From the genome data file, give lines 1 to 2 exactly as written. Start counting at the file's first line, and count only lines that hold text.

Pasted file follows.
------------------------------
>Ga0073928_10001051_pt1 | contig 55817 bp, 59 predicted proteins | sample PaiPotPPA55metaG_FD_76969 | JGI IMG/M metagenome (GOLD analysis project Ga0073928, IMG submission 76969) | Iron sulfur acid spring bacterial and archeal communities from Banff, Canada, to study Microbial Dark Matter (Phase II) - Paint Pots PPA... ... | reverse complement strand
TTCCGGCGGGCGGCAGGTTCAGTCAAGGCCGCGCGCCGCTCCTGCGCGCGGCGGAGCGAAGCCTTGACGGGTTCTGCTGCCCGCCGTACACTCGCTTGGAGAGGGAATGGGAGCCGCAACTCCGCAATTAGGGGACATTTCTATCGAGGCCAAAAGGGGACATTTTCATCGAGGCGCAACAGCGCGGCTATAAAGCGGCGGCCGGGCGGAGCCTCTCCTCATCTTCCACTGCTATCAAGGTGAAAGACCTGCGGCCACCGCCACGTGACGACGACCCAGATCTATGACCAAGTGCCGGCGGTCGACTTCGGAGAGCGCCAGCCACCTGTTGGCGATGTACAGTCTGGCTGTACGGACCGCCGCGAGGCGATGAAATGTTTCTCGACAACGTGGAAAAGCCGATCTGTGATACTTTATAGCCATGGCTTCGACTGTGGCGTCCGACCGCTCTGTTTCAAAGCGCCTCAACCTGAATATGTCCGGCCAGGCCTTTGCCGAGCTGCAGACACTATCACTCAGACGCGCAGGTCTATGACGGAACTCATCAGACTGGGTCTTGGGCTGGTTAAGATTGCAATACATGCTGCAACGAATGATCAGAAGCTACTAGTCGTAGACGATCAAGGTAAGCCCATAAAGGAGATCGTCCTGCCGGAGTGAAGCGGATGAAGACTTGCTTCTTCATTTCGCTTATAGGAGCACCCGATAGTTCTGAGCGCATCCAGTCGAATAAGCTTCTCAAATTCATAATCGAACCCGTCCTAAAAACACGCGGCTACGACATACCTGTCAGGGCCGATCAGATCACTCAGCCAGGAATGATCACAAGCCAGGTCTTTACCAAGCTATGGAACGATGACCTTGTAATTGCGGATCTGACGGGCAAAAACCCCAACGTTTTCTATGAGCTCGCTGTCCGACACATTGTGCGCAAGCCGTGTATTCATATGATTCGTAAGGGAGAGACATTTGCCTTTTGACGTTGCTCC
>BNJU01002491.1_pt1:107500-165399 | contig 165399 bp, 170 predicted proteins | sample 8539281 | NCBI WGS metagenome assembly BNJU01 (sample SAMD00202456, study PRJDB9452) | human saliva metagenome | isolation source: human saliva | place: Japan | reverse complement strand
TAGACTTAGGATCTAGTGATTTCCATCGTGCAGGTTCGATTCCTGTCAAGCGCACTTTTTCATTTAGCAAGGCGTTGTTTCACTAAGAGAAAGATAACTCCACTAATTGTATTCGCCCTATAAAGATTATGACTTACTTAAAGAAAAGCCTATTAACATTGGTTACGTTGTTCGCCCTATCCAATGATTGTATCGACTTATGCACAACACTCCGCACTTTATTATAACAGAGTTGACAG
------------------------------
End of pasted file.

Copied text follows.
>Ga0073928_10001051_pt1 | contig 55817 bp, 59 predicted proteins | sample PaiPotPPA55metaG_FD_76969 | JGI IMG/M metagenome (GOLD analysis project Ga0073928, IMG submission 76969) | Iron sulfur acid spring bacterial and archeal communities from Banff, Canada, to study Microbial Dark Matter (Phase II) - Paint Pots PPA... ... | reverse complement strand
TTCCGGCGGGCGGCAGGTTCAGTCAAGGCCGCGCGCCGCTCCTGCGCGCGGCGGAGCGAAGCCTTGACGGGTTCTGCTGCCCGCCGTACACTCGCTTGGAGAGGGAATGGGAGCCGCAACTCCGCAATTAGGGGACATTTCTATCGAGGCCAAAAGGGGACATTTTCATCGAGGCGCAACAGCGCGGCTATAAAGCGGCGGCCGGGCGGAGCCTCTCCTCATCTTCCACTGCTATCAAGGTGAAAGACCTGCGGCCACCGCCACGTGACGACGACCCAGATCTATGACCAAGTGCCGGCGGTCGACTTCGGAGAGCGCCAGCCACCTGTTGGCGATGTACAGTCTGGCTGTACGGACCGCCGCGAGGCGATGAAATGTTTCTCGACAACGTGGAAAAGCCGATCTGTGATACTTTATAGCCATGGCTTCGACTGTGGCGTCCGACCGCTCTGTTTCAAAGCGCCTCAACCTGAATATGTCCGGCCAGGCCTTTGCCGAGCTGCAGACACTATCACTCAGACGCGCAGGTCTATGACGGAACTCATCAGACTGGGTCTTGGGCTGGTTAAGATTGCAATACATGCTGCAACGAATGATCAGAAGCTACTAGTCGTAGACGATCAAGGTAAGCCCATAAAGGAGATCGTCCTGCCGGAGTGAAGCGGATGAAGACTTGCTTCTTCATTTCGCTTATAGGAGCACCCGATAGTTCTGAGCGCATCCAGTCGAATAAGCTTCTCAAATTCATAATCGAACCCGTCCTAAAAACACGCGGCTACGACATACCTGTCAGGGCCGATCAGATCACTCAGCCAGGAATGATCACAAGCCAGGTCTTTACCAAGCTATGGAACGATGACCTTGTAATTGCGGATCTGACGGGCAAAAACCCCAACGTTTTCTATGAGCTCGCTGTCCGACACATTGTGCGCAAGCCGTGTATTCATATGATTCGTAAGGGAGAGACATTTGCCTTTTGACGTTGCTCC